I was grounded a lot as a tween/teen.
I can now understand where my mom was coming from.
I talked back.
I was often disrespectful.
I bullied my younger sister, Megan.
I had fun breaking rules.
I was angry.
I was opinionated.
I didn’t like being told what to do.
My mom was not a passive parent.
She wasn’t about to sit back and let me treat her or others like crap.
I got grounded. A lot. (Did I say that already?)
Today, as a Family Coach and Parent Coach I don’t believe in, nor teach, grounding. I have never grounded my kids and don’t plan to start.
Yes, I am passionate about discipline, authority, respect, rules, and kids having consequences.
If you ground your kids, you probably have high hopes and good intentions. You want your kids to mature and learn from their poor choice.
The problem is...
While I am not a Yale researcher, I have listened to tweens and teens for 21 years tell me their thoughts about grounding.
They tell me things like,
“Why would I talk to my parents about that, I know I’ll just get in trouble.”
“I hide this from my dad and would never tell him…he would freak out and ground me.”
“My mom thinks grounding affects me, but I just play on my XBOX/phone the whole time and then go right back to what I was doing. She’s an idiot.”
“It’s so easy to lie to my parents.”
I have an expression like to say to parents...
15 years ago, I co-founded a unique men’s prison basketball team.
It's in the prison (where I was a visitor!), I came up with the expression.
My basketball team was made up of my friends from the San Franciso Bay Area. We travel once a month into San Quentin Prison and play basketball against the San Quentin Prison All-Star basketball team, pictured above.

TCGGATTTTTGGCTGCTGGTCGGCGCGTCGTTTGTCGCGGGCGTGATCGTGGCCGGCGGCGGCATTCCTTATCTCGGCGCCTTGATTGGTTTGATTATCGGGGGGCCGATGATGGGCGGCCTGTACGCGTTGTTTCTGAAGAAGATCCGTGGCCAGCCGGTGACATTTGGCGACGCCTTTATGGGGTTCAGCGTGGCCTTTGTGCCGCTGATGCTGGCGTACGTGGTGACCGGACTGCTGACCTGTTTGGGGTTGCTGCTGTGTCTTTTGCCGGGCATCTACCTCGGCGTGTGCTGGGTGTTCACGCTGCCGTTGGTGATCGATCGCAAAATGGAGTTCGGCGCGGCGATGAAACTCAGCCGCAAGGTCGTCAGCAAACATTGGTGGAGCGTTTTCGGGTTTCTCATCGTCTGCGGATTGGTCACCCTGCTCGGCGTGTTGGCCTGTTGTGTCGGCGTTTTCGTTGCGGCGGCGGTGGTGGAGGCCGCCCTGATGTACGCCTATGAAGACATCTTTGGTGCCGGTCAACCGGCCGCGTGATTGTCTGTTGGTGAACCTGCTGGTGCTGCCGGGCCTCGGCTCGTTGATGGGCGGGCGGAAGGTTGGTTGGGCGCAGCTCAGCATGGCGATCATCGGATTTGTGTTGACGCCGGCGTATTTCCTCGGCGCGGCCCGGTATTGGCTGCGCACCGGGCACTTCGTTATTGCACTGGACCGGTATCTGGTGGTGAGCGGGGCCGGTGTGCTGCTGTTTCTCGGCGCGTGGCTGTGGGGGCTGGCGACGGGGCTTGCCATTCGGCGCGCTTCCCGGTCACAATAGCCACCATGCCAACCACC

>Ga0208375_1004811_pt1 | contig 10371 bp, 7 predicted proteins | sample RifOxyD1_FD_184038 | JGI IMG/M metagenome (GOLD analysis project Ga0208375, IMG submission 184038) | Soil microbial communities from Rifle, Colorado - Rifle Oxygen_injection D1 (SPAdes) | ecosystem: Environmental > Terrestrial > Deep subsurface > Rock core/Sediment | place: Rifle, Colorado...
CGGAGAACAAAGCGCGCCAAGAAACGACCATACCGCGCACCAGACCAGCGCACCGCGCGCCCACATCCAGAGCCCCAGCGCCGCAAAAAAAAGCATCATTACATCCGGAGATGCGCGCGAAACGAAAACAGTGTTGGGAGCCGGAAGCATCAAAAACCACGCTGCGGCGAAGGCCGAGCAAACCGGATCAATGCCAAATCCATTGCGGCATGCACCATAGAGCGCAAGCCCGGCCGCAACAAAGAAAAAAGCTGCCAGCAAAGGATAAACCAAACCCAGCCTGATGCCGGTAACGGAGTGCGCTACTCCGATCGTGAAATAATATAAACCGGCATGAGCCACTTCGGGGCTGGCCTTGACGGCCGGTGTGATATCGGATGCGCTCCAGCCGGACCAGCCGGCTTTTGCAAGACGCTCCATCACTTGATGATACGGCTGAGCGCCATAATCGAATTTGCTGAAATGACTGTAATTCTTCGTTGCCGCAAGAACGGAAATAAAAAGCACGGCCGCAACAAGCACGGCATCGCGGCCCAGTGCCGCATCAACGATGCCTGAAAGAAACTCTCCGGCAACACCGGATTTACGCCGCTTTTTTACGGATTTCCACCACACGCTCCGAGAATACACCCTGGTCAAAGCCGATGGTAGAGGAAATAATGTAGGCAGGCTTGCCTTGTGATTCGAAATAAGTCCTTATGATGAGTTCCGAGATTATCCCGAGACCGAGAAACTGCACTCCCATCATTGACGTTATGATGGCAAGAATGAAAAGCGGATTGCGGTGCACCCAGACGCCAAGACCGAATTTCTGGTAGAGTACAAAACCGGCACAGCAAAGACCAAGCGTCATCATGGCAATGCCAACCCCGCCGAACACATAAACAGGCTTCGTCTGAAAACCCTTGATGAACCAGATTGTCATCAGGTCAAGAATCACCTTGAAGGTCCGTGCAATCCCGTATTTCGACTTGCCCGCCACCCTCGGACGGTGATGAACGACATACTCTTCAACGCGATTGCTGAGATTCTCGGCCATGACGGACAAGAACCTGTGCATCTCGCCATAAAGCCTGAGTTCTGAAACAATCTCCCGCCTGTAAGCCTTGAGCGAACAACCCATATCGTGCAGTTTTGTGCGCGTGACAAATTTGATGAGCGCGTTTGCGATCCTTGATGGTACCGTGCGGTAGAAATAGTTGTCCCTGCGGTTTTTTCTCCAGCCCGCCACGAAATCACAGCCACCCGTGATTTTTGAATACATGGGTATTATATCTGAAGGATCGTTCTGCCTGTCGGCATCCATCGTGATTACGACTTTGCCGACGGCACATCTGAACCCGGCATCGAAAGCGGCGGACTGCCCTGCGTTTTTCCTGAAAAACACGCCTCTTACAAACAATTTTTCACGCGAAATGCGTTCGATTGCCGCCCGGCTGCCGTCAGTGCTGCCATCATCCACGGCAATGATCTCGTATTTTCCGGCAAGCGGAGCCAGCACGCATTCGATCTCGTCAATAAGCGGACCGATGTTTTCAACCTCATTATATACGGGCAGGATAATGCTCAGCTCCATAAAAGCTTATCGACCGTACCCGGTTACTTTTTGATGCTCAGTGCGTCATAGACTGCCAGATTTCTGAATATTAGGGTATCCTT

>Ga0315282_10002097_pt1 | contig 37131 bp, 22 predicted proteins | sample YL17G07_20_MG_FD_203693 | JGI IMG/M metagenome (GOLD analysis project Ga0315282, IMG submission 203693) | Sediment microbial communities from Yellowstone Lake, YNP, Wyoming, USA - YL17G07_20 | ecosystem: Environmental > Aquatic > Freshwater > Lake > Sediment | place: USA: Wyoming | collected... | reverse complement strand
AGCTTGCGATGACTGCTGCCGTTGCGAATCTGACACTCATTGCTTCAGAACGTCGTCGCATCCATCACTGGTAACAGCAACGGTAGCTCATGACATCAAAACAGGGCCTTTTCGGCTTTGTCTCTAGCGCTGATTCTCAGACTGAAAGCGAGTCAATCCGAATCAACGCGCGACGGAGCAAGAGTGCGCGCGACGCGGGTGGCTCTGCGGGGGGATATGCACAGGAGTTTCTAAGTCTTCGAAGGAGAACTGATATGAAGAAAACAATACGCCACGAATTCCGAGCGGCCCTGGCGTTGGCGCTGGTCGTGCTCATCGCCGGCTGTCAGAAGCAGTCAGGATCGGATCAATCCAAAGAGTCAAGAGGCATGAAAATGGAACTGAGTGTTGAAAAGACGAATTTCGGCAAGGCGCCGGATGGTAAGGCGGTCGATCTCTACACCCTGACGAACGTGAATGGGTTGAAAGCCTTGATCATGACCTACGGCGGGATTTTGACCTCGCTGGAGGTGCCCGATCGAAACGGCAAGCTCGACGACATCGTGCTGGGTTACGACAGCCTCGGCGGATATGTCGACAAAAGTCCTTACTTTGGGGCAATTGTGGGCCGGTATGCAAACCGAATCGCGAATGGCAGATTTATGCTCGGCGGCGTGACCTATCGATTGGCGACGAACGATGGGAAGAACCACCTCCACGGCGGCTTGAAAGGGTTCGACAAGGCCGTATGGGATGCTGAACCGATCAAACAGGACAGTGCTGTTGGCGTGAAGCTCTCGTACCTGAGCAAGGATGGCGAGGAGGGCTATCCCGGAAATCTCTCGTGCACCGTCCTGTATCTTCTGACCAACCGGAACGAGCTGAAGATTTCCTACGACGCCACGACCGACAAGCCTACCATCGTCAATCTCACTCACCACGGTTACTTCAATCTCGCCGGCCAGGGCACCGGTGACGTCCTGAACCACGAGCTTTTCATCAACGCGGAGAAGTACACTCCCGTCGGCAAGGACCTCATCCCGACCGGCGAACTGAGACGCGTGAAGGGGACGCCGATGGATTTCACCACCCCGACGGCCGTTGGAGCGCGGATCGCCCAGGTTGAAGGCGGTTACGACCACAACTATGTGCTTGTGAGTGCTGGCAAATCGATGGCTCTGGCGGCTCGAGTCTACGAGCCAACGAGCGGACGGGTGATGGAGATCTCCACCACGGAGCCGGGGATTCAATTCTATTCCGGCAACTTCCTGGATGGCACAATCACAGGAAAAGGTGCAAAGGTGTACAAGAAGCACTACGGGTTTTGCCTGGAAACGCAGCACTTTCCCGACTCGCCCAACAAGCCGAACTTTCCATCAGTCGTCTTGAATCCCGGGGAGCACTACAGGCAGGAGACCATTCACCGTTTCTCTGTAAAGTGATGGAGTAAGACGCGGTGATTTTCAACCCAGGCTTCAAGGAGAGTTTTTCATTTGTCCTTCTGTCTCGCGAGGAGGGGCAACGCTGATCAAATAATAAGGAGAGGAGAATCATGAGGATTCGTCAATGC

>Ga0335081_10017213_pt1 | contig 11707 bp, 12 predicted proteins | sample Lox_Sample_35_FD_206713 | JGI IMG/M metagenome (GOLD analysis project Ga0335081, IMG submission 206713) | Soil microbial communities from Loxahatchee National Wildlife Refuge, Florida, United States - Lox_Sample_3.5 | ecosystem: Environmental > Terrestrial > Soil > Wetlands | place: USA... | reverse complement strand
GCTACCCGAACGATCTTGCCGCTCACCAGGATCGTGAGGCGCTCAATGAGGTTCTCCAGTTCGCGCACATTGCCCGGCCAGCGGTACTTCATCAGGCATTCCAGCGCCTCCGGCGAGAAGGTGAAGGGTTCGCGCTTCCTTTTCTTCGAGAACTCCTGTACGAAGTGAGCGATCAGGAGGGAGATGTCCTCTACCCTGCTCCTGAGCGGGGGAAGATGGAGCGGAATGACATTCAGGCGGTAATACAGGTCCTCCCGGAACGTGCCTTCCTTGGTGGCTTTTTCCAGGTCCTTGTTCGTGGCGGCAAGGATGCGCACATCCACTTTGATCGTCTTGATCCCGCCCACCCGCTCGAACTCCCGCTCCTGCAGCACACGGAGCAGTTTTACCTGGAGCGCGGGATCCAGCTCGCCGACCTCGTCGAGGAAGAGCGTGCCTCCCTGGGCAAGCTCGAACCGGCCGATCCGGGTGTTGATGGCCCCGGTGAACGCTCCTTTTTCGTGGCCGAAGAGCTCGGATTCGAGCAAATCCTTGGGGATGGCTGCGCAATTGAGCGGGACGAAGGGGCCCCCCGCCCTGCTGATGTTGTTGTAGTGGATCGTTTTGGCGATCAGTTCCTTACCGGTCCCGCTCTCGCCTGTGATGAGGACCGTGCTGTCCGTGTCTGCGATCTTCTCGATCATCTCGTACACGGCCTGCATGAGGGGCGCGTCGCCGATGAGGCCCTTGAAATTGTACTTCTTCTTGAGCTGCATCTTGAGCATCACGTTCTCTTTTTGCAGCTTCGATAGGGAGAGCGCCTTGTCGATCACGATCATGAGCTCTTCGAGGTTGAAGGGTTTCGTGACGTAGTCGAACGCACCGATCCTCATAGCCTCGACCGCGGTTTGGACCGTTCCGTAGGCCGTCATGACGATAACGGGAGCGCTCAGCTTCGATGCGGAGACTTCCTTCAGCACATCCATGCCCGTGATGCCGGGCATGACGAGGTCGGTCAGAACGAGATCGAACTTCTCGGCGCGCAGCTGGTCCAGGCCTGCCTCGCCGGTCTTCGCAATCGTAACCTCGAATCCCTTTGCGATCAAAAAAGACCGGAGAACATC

The SQ team is composed of murders, violent offenders, dealers, thieves and all types of convicts. (From ESPN , USA Today, Wall Street Journal, CNN, Etc, the program has been featured in articles around the world, and a movie was recently made about the program!)
I have learned a lot about people, and about trust, from the 12 years, I traveled to prison to play basketball against, and talk with, the men of San Quentin.
The expression I like to say to parents is,
“You can’t be best friends with the warden of the prison.”
It’s true. No inmate would ever want to become close with the San Quentin warden. No inmate would ever want to share intimate secrets or details with the warden.
Why? They would never trust the warden. They would always be fearful that if the warden knew the real person, he might be further punished.
In other words, it’s hard to be close and honest with someone who can easily lock you up!
While it’s an absurd analogy in many ways, this same psychological effect can occur with your kids. Grounding your children may make them second-guess them telling you a secret, a personal story or admitting a bad choice.
"Why would I be honest with you when I know I would just get in trouble?" - Teen
I sometimes hear teens say, “I hate my parents.”
When I hear this I know that some form of grounding has probably taken place.
For some teens, grounding makes them angry. They feel controlled and powerless. No teen wants to feel locked up.
And if the teen is already angry…it may give birth to hatred.
We want our children to learn the difference between right and wrong.
We want our children to learn there are consequences for bad choices.
But we also want them to learn…
-How to reconcile when they have hurt someone
-How to earn back trust when they have lost it
-How to share their true feelings and emotions
-How to say things like, “What can I do to help make this right?” and “How can I help repair the pain I have done?” and “Your trust is important to me. What can I do to help earn back the trust I have lost?
Grounding doesn’t require a teen to do or say any of these things.
Grounding doesn’t teach a tween how to communicate.
Grounding doesn’t give an action-oriented path towards reconciliation.
Grounding doesn’t invite the young person to emotionally engage with a hurting person in order to heal, learn and reconcile.
We want to be close with our children.
We understand that a close relationship will foster their obedience, open communication and their personal maturity.
We understand that a close relationship maximizes our voice and wisdom in their life.
I didn't need some Yale scholar to tell me this.
This teenager on the right knows this from first-hand experience. (That's me.)
If you need alternatives to grounding, then:
1. Enroll in my Parenting Teens Masterclass.
2. Read more of our parenting articles.
3. Book a Parent Coaching session with me via Facetime, Skype, or phone!
Founder of ParentingModernTeens.com
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